Plastic enclosures allow for easier modification, but many opt for low-lying glass enclosures for their own viewing pleasure. This species will burrow when given the correct amount of substrate. A mix of about 4 or more inches of organic soil, coco fiber and peat moss can help keep your birdeater happy, while adding hiding spots and décor for the necessary security that this species needs. A half-buried piece of cork bark or wood can start the entrance of a burrow and also help reduce your spider's stress.
Birdeaters are rather messy eaters, so it is important to take time to remove and spot clean any remaining food boluses and potential mold growth.
Goliath Birdeater Tarantula Diet
The Goliath birdeater tarantula allegedly earned its name because when it was first sighted, it was eating a bird. Despite the name, birds are not the primary prey for the Goliath birdeater. Food sources vary, as this spider is an opportunistic eater with a hearty appetite. It will readily snatch up any insects thrown its way. Common feeder insects for Goliath birdeater tarantulas, such as Dubia roaches, live crickets, mealworms and others, are easy to purchase and keep or even breed. That being said, some keepers do offer smaller vertebrates like mice, lizards and other reptiles to their birdeater. Many will say to keep prey items high in calcium or fat away from your tarantulas, but as an occasional substitute in a varied diet — and as long as they are appropriately sized for your pet — shouldn’t cause any problems.
A water dish for your Goliath birdeater is also vital — placing it in a corner where it can be overfilled and away from where your tarantula has made its personal home is the best decision. Your pet will also drink from it, so keep it clean and free of debris.
With as much growing as a Goliath birdeater tarantula spiderling experiences in its first year, molting is a process you’ll find yourself becoming more and more familiar with. Molting is relatively frequent until your birdeater matures, with the males dying off not too long after reaching sexual maturity, and the females continuing on for years afterward, albeit much slower than before. You do not want to keep your birdeater dry, especially during a molt, as it can cause multiple issues and even death to your tarantula during this sensitive time.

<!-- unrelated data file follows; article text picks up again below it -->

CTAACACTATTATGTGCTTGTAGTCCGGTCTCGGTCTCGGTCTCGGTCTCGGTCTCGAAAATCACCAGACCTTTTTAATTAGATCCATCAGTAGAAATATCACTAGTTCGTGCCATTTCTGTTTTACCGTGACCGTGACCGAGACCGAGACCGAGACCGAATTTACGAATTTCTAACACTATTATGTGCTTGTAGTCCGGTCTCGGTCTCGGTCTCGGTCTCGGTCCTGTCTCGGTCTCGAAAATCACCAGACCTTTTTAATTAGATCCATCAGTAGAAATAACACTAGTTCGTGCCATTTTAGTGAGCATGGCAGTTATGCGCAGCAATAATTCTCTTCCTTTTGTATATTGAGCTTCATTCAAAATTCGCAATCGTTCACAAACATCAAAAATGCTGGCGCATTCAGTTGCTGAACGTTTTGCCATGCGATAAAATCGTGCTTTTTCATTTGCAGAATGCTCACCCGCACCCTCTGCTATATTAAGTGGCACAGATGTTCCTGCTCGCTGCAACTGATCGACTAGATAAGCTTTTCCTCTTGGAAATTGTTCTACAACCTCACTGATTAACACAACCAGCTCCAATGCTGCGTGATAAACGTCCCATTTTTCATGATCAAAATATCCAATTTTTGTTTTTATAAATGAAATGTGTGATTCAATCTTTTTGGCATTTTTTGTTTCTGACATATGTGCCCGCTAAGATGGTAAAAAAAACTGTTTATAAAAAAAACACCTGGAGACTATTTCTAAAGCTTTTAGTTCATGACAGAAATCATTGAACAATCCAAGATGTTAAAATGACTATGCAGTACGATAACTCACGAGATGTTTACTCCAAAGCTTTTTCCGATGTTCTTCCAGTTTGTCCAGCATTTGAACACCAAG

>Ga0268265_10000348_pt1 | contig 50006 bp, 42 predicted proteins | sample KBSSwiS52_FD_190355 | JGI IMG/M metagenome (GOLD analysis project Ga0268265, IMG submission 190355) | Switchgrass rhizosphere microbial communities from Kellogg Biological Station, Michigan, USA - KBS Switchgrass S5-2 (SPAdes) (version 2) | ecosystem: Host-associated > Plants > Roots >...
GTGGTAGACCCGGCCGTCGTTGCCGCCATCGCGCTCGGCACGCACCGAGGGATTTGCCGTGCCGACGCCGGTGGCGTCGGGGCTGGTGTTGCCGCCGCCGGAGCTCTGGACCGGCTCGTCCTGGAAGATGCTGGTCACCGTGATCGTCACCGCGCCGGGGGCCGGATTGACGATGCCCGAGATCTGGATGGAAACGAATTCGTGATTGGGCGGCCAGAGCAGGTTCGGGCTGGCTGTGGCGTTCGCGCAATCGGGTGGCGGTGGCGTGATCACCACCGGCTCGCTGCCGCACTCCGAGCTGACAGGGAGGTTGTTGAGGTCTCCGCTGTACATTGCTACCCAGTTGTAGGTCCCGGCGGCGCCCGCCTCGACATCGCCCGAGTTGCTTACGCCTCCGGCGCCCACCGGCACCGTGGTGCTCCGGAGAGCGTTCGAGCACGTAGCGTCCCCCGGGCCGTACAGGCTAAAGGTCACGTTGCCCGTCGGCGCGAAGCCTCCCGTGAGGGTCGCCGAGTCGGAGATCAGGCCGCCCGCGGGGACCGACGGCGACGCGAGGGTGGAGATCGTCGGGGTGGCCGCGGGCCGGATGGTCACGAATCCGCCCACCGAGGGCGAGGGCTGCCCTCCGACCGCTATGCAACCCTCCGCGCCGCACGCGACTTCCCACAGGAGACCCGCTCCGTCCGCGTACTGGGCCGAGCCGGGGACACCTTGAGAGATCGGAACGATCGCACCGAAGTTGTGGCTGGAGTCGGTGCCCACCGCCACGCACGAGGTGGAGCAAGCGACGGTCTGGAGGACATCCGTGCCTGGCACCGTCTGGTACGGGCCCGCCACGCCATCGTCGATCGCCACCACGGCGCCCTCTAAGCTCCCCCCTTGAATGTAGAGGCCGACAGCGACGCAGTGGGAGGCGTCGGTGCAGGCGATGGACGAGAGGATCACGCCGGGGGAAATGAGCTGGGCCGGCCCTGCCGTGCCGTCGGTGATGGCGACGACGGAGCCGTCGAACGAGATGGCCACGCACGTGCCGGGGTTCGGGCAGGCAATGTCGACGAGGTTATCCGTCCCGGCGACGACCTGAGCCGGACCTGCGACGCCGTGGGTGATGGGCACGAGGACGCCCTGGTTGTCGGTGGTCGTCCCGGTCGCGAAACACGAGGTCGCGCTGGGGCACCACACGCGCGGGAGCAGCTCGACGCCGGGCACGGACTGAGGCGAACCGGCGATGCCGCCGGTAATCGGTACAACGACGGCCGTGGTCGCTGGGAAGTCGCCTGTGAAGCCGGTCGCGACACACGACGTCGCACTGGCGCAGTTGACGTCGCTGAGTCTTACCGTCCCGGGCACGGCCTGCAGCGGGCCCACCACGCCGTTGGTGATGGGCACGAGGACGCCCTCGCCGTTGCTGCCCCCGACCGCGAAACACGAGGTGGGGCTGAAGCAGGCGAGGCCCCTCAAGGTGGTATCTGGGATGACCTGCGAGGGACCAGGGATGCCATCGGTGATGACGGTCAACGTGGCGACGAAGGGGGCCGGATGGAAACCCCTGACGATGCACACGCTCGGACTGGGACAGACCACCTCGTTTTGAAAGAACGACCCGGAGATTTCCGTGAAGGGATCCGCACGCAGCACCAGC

Lethargy and refusal to eat are two very common symptoms of an upcoming molt. Be sure to remove any live feeders that may be inside your birdeater’s enclosure during this time, as the tarantula will be very vulnerable during the process, as well as for a few days afterwards until its exoskeleton hardens back up.
If you see that your tarantula appears weak, has lost weight or has curled its legs beneath itself, it could be a sign of illness. Reaching out to a knowledgeable veterinarian or experienced keeper is of the utmost importance for your tarantula’s wellbeing.
Keeping this species may seem daunting at first, however, with the proper experience and know-how, the Goliath birdeater tarantula is a very interesting and rewarding specimen to add to any collection. As always, research is very important, as is taking care and precaution when dealing with these beautiful creatures.